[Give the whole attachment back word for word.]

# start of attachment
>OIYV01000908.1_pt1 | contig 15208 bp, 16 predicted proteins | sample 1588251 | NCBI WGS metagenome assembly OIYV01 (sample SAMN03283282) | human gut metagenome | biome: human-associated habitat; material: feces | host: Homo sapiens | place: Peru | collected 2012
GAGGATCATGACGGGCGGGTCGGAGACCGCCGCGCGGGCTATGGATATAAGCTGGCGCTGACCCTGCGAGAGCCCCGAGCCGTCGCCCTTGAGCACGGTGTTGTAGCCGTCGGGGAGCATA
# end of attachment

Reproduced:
>OIYV01000908.1_pt1 | contig 15208 bp, 16 predicted proteins | sample 1588251 | NCBI WGS metagenome assembly OIYV01 (sample SAMN03283282) | human gut metagenome | biome: human-associated habitat; material: feces | host: Homo sapiens | place: Peru | collected 2012
GAGGATCATGACGGGCGGGTCGGAGACCGCCGCGCGGGCTATGGATATAAGCTGGCGCTGACCCTGCGAGAGCCCCGAGCCGTCGCCCTTGAGCACGGTGTTGTAGCCGTCGGGGAGCATA